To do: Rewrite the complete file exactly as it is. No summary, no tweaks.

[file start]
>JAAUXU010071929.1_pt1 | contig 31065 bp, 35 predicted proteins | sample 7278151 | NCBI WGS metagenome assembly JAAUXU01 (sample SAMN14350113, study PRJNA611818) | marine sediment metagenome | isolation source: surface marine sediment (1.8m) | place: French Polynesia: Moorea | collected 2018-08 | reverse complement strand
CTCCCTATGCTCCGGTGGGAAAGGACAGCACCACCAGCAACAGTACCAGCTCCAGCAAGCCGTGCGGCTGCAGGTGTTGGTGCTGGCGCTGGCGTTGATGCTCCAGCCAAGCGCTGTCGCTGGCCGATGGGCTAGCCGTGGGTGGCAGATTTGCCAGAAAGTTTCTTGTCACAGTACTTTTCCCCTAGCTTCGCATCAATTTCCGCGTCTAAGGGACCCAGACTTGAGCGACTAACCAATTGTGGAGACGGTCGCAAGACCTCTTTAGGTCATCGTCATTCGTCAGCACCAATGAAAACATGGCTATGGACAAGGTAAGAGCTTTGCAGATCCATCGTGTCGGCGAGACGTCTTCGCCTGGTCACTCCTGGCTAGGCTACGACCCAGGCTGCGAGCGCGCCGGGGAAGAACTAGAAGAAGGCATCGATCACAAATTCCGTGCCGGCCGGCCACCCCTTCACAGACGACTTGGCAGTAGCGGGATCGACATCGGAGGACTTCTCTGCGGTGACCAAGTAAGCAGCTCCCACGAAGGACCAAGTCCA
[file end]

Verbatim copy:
>JAAUXU010071929.1_pt1 | contig 31065 bp, 35 predicted proteins | sample 7278151 | NCBI WGS metagenome assembly JAAUXU01 (sample SAMN14350113, study PRJNA611818) | marine sediment metagenome | isolation source: surface marine sediment (1.8m) | place: French Polynesia: Moorea | collected 2018-08 | reverse complement strand
CTCCCTATGCTCCGGTGGGAAAGGACAGCACCACCAGCAACAGTACCAGCTCCAGCAAGCCGTGCGGCTGCAGGTGTTGGTGCTGGCGCTGGCGTTGATGCTCCAGCCAAGCGCTGTCGCTGGCCGATGGGCTAGCCGTGGGTGGCAGATTTGCCAGAAAGTTTCTTGTCACAGTACTTTTCCCCTAGCTTCGCATCAATTTCCGCGTCTAAGGGACCCAGACTTGAGCGACTAACCAATTGTGGAGACGGTCGCAAGACCTCTTTAGGTCATCGTCATTCGTCAGCACCAATGAAAACATGGCTATGGACAAGGTAAGAGCTTTGCAGATCCATCGTGTCGGCGAGACGTCTTCGCCTGGTCACTCCTGGCTAGGCTACGACCCAGGCTGCGAGCGCGCCGGGGAAGAACTAGAAGAAGGCATCGATCACAAATTCCGTGCCGGCCGGCCACCCCTTCACAGACGACTTGGCAGTAGCGGGATCGACATCGGAGGACTTCTCTGCGGTGACCAAGTAAGCAGCTCCCACGAAGGACCAAGTCCA